Published on December 05, 2012
Bailey Oake (right) speaks with a fellow protester at a crosswalk on Westerland Road Tuesday afternoon. Oake was struck by a car Dec. 18, 2011 and suffered three broken vertebrae as a result of the accident. Her protest sign displayed the X-rays taken of her spine following the accident. — Photo by Keith Gosse/The Telegram
Published on December 05, 2012
A protest was held at a crosswalk on Westerland Road Tuesday afternoon in an effort to increase safety at the pedestrian crossings in the area. Two pedestrians cross the road in the area. — Photo by Keith Gosse/The Telegram
Student Union, collision survivor demand action
Every time Bailey Oake crosses Westerland Road, on the St. John’s MUN campus, she can’t help but wonder, “What if?”
What if she had landed differently and struck her head?
What if the driver had been going just a little faster?
What if she’d not crossed the road when she did?
Those are questions Oake hopes nobody else ever has to ask themselves, at least not on this street.
“It’s not easy,” she said on Tuesday, standing next to the very street that changed her life.
On Dec. 8, 2011, Oake was struck by a car as she was walking on the crosswalk on Westerland Road, a street that runs between Prince Philip Drive and Elizabeth Avenue.
She bounced off the car and broke her back in three places when she hit the pavement.
It took several surgeries but she has largely recovered and is again preparing for the graduation she should have had last year.
But before she leaves her MUN experience behind, she’s looking for assurances that what happened to her won’t happen again.
Oake, supported by MUN’s Student Union, held a rally on Tuesday at the very crosswalk where she was struck.
They were demanding that both MUN and the City of St. John’s take a second look at pedestrian safety on campus.
They chose to highlight Westerland Road because of what happened to Oake, and they said they want the busy street’s crosswalks made safer for everyone.
They don’t really care how that’s accomplished. There were several suggestions from the crowd of about 30 or so people who attended the rally, including: installing speed bumps, installing pedestrian activated stop lights and reducing the speed limit.
It should be pointed out that there is already a pedway across the road. However, according to Oake and others at the rally, it’s hardly convenient.
“If I wanted to take that to get from the education building it would take me 15 minutes. So If I could leave from that door right there (she pointed to the education building) it takes one minute to get across the road. When you’re a student and you’re busy,” she said, letting the thought trail off.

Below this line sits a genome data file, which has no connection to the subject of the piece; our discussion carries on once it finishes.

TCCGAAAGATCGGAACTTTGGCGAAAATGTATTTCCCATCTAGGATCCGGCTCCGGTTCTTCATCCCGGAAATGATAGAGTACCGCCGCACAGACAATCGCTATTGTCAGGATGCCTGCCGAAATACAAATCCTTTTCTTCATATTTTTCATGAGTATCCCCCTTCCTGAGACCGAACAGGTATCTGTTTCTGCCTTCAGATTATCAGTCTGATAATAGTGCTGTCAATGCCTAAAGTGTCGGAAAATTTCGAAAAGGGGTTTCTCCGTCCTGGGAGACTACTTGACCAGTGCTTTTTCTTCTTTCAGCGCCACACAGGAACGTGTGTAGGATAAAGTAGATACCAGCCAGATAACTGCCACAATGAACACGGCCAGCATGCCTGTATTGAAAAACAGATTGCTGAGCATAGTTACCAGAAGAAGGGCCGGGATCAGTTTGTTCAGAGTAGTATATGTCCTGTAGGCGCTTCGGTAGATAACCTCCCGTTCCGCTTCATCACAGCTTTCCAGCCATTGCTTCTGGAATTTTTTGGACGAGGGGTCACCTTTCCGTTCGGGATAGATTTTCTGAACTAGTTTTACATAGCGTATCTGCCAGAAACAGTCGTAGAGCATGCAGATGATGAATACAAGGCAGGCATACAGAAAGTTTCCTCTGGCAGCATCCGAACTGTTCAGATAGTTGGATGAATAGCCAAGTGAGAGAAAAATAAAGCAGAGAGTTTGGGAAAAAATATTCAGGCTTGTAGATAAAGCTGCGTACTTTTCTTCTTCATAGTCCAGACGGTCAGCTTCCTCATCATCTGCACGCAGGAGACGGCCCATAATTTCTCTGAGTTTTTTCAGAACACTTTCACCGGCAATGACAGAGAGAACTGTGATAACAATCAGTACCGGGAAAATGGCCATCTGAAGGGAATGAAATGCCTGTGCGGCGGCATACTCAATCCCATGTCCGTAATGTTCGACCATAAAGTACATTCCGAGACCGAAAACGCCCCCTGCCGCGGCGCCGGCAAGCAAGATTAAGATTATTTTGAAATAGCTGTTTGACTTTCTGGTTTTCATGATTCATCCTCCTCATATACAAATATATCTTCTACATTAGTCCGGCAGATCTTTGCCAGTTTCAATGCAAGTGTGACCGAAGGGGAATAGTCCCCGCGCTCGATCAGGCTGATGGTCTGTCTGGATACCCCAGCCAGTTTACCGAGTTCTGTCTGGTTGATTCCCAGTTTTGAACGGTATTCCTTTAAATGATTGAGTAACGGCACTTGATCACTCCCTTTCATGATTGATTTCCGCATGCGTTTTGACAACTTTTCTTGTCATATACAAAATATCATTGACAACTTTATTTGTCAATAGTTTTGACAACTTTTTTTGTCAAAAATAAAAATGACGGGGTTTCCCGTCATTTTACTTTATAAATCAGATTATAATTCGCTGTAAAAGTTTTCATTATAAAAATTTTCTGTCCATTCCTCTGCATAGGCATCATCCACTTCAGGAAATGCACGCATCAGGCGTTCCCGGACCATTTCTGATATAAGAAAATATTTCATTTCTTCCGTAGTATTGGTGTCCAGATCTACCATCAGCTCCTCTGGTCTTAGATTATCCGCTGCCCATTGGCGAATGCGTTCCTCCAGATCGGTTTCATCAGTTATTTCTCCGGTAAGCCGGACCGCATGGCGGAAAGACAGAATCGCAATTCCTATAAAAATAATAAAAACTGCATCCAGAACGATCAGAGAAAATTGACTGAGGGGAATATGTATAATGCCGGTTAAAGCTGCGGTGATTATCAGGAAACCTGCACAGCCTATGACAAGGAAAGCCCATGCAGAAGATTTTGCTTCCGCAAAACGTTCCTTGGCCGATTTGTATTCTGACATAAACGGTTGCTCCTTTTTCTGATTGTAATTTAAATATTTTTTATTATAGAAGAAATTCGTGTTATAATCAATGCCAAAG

Kirk Anderson, dean of education at MUN, was also on hand for the rally. He pointed out that MUN’s traffic problems are nothing new.
He recalled one incident in the 1970s, when a girl was struck and killed as she attempted to cross Prince Phillip Drive.
That death sparked outrage to the point where people were forming human chains down the road to demand something be done.
The campaign ended with the installation of a fence in the median of the parkway.
That’s proof that public pressure can work, said Anderson.
“We’ve more or less fixed Prince Philip Drive, we can fix this, too,” he said.
But as it turns out, the crosswalks on Westerland Road area are already scheduled for upgrading.
Speaking on behalf of the city, Coun. Gerry Colbert told The Telegram this intersection has already been identified as needing a safety upgrade.
It’s just a matter of paying for it.
There are several crosswalks in the city that meet the same requirements for upgrades, he said, and come budget time, it will have to be decided which get funded.
Whether or not the crosswalks on Westerland Road would be among those, the councillor couldn’t say.
However, he said that Westerland Road is only one part of a whole section of the city that needs an updated traffic study, something he’s spoken out about before.
“We’ve got a huge traffic and pedestrian problem in that whole precinct,” he said, which includes Health Sciences Centre, Confederation Building and the College of the North Atlantic.
“That is definitely the busiest area of the city, bar none. So there is an issue, no question.
“But I think you can’t solve one and ignore another, you may only create a problem in another area,” he said.
Which is why conducting a proper traffic study is a high priority, Colbert added.
There was some talk several months ago between the university and the city on jointly funding such a study, but Colbert said the two sides never signed anything official.
The city is still interested in conducting the research, he concluded, but its preference is that all the affected institutions, like MUN and the provincial government, chip in towards the costs.
As for Oake, she doesn’t care who pays for the upgrades to Westerland Road or a traffic study. She just wanted to share her story, and hopes to do something positive for other students.
“At least I’m trying to make a change,” she said.